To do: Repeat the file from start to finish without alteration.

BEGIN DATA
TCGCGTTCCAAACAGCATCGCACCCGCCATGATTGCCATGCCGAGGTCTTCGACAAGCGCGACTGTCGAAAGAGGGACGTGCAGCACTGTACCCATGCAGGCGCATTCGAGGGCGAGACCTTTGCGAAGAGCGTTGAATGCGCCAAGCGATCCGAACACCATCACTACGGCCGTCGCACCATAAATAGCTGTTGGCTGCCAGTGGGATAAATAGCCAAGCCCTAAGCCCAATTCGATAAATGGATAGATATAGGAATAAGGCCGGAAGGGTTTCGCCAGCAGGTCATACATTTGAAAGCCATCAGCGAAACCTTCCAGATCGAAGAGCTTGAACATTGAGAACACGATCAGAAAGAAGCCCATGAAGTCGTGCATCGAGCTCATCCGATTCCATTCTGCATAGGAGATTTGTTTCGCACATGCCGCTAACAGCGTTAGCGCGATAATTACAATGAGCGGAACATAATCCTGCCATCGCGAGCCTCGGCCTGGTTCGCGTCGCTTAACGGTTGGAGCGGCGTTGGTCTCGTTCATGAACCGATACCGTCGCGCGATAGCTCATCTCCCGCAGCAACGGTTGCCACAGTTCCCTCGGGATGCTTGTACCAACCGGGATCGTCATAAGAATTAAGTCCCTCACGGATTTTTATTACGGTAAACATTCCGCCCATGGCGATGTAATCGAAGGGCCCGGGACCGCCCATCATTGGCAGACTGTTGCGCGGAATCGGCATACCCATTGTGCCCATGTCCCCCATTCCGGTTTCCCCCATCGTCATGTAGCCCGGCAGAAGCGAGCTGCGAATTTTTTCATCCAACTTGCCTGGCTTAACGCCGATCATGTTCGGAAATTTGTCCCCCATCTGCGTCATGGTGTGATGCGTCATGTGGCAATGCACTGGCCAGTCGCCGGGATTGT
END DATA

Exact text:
TCGCGTTCCAAACAGCATCGCACCCGCCATGATTGCCATGCCGAGGTCTTCGACAAGCGCGACTGTCGAAAGAGGGACGTGCAGCACTGTACCCATGCAGGCGCATTCGAGGGCGAGACCTTTGCGAAGAGCGTTGAATGCGCCAAGCGATCCGAACACCATCACTACGGCCGTCGCACCATAAATAGCTGTTGGCTGCCAGTGGGATAAATAGCCAAGCCCTAAGCCCAATTCGATAAATGGATAGATATAGGAATAAGGCCGGAAGGGTTTCGCCAGCAGGTCATACATTTGAAAGCCATCAGCGAAACCTTCCAGATCGAAGAGCTTGAACATTGAGAACACGATCAGAAAGAAGCCCATGAAGTCGTGCATCGAGCTCATCCGATTCCATTCTGCATAGGAGATTTGTTTCGCACATGCCGCTAACAGCGTTAGCGCGATAATTACAATGAGCGGAACATAATCCTGCCATCGCGAGCCTCGGCCTGGTTCGCGTCGCTTAACGGTTGGAGCGGCGTTGGTCTCGTTCATGAACCGATACCGTCGCGCGATAGCTCATCTCCCGCAGCAACGGTTGCCACAGTTCCCTCGGGATGCTTGTACCAACCGGGATCGTCATAAGAATTAAGTCCCTCACGGATTTTTATTACGGTAAACATTCCGCCCATGGCGATGTAATCGAAGGGCCCGGGACCGCCCATCATTGGCAGACTGTTGCGCGGAATCGGCATACCCATTGTGCCCATGTCCCCCATTCCGGTTTCCCCCATCGTCATGTAGCCCGGCAGAAGCGAGCTGCGAATTTTTTCATCCAACTTGCCTGGCTTAACGCCGATCATGTTCGGAAATTTGTCCCCCATCTGCGTCATGGTGTGATGCGTCATGTGGCAATGCACTGGCCAGTCGCCGGGATTGT